Pedroia: 'Kind of stinks' Ells finished 2nd

November, 21, 2011
11/21/11
3:26
PM ET
Boston Red Sox second baseman Dustin Pedroia believes teammate Jacoby Ellsbury should have won the 2011 American League MVP award.

Ellsbury finished second behind Detroit Tigers pitcher Justin Verlander, who last week was named the AL’s Cy Young winner, too. Pedroia won the AL MVP in 2008.

“Obviously if you ask any of our guys we’re going to be biased to Jacoby because we saw it first-hand what kind of year he had and what he means to our team,” Pedroia said. “Obviously I feel he deserves to win it.”

Verlander received 13 of 28 first-place votes and 280 points in voting announced by the Baseball Writers' Association of America. Ellsbury was second with 242 points (4 first-place votes, 13 second-place votes), followed by Toronto right fielder Jose Bautista with 231 points.

Verlander went 24-5 with a 2.40 ERA and 250 strikeouts to take the AL pitching triple crown. He is the first pitcher to win MVP since Oakland's Dennis Eckerlsley in 1992 and the first starter since Boston's Roger Clemens in 1986.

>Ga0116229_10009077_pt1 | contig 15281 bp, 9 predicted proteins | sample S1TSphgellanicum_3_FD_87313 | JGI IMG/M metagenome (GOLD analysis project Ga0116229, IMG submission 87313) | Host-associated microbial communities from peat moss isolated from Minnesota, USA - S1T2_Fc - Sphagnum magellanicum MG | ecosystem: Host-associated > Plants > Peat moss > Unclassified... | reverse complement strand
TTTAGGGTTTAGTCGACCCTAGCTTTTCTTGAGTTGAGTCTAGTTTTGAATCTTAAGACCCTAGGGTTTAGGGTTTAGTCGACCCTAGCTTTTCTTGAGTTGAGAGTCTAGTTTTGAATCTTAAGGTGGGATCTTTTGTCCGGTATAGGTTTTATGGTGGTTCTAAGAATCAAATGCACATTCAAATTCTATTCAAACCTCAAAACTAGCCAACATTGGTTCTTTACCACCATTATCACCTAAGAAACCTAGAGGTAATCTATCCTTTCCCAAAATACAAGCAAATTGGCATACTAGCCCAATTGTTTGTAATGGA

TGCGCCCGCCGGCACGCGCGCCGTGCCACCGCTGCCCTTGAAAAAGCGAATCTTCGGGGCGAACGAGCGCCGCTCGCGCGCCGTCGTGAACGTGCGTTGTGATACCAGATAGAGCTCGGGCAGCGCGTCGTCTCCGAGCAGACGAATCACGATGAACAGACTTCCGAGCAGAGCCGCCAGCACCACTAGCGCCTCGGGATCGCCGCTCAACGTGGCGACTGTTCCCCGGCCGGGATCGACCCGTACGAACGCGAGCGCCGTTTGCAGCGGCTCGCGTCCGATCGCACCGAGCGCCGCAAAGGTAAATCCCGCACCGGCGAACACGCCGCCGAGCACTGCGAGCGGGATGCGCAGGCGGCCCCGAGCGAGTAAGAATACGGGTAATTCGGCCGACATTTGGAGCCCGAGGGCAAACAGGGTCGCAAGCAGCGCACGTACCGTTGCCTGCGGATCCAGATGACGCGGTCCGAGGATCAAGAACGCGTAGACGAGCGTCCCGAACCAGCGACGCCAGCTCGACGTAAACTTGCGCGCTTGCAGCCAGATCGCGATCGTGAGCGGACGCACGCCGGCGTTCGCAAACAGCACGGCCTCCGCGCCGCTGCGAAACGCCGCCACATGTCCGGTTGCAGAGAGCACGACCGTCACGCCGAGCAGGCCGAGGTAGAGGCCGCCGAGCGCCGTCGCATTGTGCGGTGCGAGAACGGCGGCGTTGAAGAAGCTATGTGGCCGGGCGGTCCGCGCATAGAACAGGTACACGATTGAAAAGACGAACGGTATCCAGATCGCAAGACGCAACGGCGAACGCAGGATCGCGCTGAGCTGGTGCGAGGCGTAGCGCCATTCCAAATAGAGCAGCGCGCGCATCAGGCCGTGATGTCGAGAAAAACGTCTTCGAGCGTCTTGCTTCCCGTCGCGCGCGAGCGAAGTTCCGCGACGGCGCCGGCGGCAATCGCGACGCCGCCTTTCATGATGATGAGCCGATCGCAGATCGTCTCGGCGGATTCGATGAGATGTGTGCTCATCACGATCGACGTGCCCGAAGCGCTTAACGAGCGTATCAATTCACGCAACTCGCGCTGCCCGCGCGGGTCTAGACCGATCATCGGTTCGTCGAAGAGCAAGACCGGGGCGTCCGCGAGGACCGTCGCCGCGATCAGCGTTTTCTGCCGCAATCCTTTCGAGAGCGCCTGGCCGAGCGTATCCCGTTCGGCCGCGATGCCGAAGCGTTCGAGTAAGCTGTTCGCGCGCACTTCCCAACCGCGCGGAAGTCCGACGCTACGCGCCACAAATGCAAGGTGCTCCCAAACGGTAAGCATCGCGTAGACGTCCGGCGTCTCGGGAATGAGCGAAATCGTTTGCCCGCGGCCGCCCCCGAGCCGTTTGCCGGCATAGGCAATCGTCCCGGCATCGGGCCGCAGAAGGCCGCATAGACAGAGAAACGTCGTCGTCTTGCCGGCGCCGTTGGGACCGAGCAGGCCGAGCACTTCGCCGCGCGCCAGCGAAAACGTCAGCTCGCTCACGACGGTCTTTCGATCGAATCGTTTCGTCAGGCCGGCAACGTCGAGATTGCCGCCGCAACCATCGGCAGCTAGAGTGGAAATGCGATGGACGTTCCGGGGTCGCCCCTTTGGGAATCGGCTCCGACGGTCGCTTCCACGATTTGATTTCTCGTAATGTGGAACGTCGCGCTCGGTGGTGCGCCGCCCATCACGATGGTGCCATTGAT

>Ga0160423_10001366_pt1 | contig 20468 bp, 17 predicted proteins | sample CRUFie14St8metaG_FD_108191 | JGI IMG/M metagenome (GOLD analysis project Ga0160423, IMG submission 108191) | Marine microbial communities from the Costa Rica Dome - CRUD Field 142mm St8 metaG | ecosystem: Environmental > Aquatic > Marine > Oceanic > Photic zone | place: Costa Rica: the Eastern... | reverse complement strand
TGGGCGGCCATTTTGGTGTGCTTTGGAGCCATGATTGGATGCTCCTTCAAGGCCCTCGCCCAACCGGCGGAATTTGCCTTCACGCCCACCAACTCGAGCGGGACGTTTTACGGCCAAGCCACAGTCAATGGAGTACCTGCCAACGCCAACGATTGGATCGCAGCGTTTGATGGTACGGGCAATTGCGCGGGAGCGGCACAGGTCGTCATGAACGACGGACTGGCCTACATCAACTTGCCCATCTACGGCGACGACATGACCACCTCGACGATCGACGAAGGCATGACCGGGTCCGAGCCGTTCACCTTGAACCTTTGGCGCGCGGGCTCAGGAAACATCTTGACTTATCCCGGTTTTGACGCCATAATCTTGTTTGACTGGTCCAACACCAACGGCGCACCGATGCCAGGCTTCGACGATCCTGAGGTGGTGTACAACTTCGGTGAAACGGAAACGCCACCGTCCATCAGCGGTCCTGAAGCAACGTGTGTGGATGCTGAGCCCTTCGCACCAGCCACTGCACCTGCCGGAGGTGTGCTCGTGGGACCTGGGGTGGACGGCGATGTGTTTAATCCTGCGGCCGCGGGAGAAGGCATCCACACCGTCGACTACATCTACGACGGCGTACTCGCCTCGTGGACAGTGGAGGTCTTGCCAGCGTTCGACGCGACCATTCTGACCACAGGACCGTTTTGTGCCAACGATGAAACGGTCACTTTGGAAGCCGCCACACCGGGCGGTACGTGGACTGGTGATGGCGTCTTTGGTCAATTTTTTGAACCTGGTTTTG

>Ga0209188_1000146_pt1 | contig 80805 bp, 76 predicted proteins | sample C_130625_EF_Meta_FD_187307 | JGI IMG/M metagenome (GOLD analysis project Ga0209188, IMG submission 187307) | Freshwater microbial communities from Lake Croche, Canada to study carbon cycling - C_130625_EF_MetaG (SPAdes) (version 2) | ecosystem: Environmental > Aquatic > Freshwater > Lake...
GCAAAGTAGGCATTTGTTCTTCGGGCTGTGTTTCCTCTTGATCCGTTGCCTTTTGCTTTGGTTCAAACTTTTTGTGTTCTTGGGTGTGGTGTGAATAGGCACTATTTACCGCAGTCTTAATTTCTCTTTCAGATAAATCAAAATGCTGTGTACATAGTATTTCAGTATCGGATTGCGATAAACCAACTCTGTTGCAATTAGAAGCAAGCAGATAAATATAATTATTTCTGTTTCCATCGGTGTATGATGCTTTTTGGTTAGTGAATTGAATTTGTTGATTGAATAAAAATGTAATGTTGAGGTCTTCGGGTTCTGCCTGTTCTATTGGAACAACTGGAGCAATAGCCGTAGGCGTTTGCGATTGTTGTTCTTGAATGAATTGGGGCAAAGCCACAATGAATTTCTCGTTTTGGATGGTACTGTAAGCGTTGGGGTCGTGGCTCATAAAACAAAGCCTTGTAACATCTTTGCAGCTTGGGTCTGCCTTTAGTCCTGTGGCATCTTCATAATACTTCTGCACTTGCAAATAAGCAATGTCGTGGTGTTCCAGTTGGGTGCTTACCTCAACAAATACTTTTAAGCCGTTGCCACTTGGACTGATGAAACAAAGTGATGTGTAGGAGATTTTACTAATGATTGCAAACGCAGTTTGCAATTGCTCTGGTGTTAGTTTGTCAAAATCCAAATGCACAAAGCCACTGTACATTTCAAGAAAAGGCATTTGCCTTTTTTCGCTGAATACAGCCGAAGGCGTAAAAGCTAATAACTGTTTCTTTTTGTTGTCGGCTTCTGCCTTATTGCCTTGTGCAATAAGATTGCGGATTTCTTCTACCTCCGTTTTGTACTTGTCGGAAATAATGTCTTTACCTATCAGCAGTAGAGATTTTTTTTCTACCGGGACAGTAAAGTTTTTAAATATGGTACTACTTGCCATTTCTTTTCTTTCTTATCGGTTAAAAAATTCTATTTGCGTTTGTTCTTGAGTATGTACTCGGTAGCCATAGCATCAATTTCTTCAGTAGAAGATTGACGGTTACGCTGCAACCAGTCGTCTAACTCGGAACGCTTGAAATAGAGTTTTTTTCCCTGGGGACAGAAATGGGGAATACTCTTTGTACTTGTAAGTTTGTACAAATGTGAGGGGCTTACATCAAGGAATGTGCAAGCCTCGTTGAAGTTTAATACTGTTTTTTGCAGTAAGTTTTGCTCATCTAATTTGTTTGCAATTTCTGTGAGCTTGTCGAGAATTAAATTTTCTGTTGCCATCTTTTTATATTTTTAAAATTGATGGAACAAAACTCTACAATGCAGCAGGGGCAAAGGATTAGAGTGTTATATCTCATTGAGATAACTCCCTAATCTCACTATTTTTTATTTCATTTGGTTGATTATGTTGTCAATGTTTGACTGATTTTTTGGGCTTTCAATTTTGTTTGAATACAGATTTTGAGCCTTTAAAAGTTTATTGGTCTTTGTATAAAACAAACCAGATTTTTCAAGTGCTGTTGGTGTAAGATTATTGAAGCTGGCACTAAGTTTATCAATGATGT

“We all know Verlander’s year was pretty incredible with his numbers and he deserves the attention he’s getting,” added Pedroia. “He had an unbelievable season, but in my opinion, he pitched 34 games and Ells played 158, so I think if a pitcher should win it he should impact, in those 34 games, in an extraordinary amount of the time and he did that, no question. But Ells impacted a lot more than 34 games for our team.

“But that’s why it’s fun for everybody. Everybody can say, ‘pitchers should win it,’ or ‘pitchers shouldn’t win it.’ It’s fun for the fans, it’s fun for the media and it’s fun for everybody. But it’s pretty difficult to see a guy finish second. It kind of stinks.”

In 2008 Pedroia hit .326 with 17 homers, 83 RBIs and 20 stolen bases. This past season Ellsbury hit .321 with 32 homers, 39 stolen bases and 105 RBI.

“Obviously it’s special (to win an MVP). It means you’re the best player in that league that year,” Pedroia said. “It’s a special, special time. The way I look at this year, Jacoby’s still the best position player in the American League. A pitcher may have won the award, but Jacoby was the best position player and we’re all proud of him for that. He’s dealt with a lot and, in my opinion, he’s the best position player and no one can really take that away from him.”

Joe McDonald

Reporter, ESPNBoston.com

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